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mind soever is fully possessed with a fervent desire to know good things, and with the dearest charity to infuse the knowledge of them into others,-when such a man would speak, his words, like so many nimble, airy servitors, trip about him at command, and in well-ordered files, as he would wish, fall aptly into their places. Rerum enim copia (says the great Roman Teacher and Example) verborum copiam gignit.'

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It is remarkable, that the prejudice against extemporaneous preaching, which exists in some quarters, has attached itself to no profession but that of the ministry. The most fastidious taste,' observes Mr. Ware, never carries a written speech to the bar or into the senate.' This does not apply, indeed, to France, and some other foreign countries. But, speaking of the United States, (and the remark equally applies to this country,) he adds:

The very man who dares not ascend the pulpit without a sermon diligently arranged and filled out to the smallest word, if he had gone into the profession of the law, would, at the same age, and with no greater advantages, address the bench and jury in language altogether unpremeditated. Instances are not wanting, in which the minister who imagined it impossible to put ten sentences together in the pulpit, has found himself able, on changing his profession, to speak fluently for an hour.'

The rules laid down by Mr. Ware, for acquiring the habit of extemporaneous speaking, will be found very serviceable. We can only make room for the following, which we think highly judicious, and at the same time valuable for the recommen dation which it conveys, of expository preaching.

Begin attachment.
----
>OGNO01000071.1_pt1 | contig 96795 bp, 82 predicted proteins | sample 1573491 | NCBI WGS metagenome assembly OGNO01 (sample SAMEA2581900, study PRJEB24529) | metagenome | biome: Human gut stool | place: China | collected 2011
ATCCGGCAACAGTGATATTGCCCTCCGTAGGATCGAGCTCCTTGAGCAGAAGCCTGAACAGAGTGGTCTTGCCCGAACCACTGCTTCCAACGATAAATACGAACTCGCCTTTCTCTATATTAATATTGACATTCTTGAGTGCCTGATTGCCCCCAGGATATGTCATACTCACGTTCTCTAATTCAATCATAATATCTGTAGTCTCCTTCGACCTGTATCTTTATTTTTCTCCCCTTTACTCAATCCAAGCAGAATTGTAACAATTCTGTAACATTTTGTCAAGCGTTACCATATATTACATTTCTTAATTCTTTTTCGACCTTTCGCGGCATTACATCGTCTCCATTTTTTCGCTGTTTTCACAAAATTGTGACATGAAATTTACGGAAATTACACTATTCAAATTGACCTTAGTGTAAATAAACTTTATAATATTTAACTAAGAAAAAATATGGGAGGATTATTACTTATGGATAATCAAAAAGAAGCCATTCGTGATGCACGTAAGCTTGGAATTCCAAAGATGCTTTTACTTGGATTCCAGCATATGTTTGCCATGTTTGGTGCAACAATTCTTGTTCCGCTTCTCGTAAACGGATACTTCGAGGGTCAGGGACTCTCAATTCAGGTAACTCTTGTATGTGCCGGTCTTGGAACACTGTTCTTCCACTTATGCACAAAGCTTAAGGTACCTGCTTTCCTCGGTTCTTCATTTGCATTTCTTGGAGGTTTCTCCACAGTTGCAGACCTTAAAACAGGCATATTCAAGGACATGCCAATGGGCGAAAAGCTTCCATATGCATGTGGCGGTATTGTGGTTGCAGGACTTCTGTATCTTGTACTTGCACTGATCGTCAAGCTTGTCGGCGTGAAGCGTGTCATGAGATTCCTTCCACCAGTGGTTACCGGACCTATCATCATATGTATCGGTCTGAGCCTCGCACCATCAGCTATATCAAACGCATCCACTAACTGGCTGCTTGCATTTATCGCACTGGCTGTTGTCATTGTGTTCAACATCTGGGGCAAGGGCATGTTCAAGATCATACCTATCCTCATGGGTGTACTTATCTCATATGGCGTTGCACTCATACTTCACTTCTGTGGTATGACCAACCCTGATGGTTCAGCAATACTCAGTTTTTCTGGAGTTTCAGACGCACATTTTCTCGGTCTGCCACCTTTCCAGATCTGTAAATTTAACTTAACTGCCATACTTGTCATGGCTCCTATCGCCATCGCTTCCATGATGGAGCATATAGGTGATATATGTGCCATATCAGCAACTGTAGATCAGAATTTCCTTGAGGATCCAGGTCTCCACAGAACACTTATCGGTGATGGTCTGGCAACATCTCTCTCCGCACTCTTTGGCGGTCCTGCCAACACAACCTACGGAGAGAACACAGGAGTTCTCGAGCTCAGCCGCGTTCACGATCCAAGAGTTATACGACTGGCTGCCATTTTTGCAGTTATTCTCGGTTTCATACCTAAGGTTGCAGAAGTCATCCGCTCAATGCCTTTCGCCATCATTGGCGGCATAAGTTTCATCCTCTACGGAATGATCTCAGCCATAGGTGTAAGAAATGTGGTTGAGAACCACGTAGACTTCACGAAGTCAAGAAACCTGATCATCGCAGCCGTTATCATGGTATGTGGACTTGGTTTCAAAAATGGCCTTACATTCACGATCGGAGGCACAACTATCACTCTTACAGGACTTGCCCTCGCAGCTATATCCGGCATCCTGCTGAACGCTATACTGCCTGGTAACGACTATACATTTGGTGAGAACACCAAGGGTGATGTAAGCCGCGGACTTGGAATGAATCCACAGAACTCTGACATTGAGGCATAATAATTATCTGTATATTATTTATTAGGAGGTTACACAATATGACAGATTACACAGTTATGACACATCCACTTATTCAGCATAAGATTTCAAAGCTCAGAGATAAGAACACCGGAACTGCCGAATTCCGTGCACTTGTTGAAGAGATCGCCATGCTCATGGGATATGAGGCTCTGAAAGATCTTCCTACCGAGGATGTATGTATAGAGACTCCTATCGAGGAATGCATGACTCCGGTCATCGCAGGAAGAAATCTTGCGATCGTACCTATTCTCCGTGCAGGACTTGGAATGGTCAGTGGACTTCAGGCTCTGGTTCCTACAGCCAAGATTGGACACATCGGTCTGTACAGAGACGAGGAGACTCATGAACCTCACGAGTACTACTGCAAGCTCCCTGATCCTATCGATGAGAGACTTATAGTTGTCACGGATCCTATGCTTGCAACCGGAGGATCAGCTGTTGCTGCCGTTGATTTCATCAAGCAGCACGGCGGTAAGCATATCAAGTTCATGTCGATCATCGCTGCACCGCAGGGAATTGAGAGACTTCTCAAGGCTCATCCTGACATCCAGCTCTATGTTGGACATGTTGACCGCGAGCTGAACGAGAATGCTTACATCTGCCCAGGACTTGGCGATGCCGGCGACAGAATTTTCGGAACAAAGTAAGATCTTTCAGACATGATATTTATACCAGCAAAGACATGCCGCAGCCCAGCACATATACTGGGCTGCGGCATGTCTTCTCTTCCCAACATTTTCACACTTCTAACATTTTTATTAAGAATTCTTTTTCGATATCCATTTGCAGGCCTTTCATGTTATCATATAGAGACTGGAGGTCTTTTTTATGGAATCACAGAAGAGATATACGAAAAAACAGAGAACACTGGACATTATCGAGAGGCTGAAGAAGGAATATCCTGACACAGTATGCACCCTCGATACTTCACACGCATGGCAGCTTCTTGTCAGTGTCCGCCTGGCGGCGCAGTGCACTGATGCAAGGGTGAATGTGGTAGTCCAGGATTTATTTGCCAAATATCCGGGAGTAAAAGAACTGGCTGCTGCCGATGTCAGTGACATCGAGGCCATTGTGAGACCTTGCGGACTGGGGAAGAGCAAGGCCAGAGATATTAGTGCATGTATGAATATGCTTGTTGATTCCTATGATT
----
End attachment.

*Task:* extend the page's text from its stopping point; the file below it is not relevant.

There will be a great advantage in selecting for first efforts expository subjects. To say nothing of the importance and utility of this mode of preaching, which render it desirable that every minister should devote a considerable proportion of his labours to it, it contains great facilities and reliefs for the inexperienced speaker. The close study of a passage of Scripture which is necessary to expounding it, renders it familiar. The exposition is inseparably connected with the text, and necessarily suggested by it. The inferences and practical reflections are in like manner naturally and indissolubly associated with the passage. The train of remark is easily preserved, and embarrassment in a great measure guarded against, by the circumstance that the order of discourse is spread out in the open Bible, upon which the eyes may rest, and by which the thoughts may rally?'

We have no very serious apprehensions that extemporaneous preaching will ever become unpopular among English Dissenters, notwithstanding that we have recently observed in some quarters, a disposition to follow the seductive example of certain celebrated Scotch orators. To read an oration eloquently, is a rare and difficult attainment, which few will be able to master. Mr. Ware urges it as one powerful

recommendation of the extemporary mode of address, that its general adoption would tend to break up the constrained,

cold, formal, scholastic mode of address, which follows the ⚫ student from his college duties, and keeps him from immediate contact with the hearts of his fellow men.' We are well persuaded that there are substantial reasons for the preference which he gives to the more popular method.

Art. IX. L'Indépendance de l'Empire du Brésil. Presentée aux Monarques Européens. Par M. Alphonse de Beauchamp, Historien du Brésil, &c. 8vo. pp. 141. A Paris. 1824.


NE would have thought that, with the example before them of the United States of America, the re-conquest of Brazil by any forces which Portugal could send against her now independent Colonies, would have appeared too visionary to be attempted. Its virtual independence may be dated from the emigration of the Court of Lisbon. That event shewed, as this writer remarks, that Portugal stood in need of Brazil, but that Brazil had no longer need of Portugal; and it became thenceforward impossible that the union of the two countries should subsist on the same conditions as before. It were suf ficient, one would think, to content the sovereign of Portugal,. that the throne of Brazil is occupied by a member of the house of Braganza: and no doubt the king himself would have been. ready to acquiesce in the elevation of his son to the empire, did not commercial as well as political jealousies prompt the government of the mother country to attempt to recover at once the sovereignty and the monopoly of its ancient possessions. But, says Monsieur Alphonse de Beauchamp, Le • Brésil est, et restera Independant.' And he thinks that their. holinesses, the allied monarchs, must, on reflection, be satisfied with this. Brazil may and ought to be, he thinks, the monarchical safe-guard of the new hemisphere and of old Europe,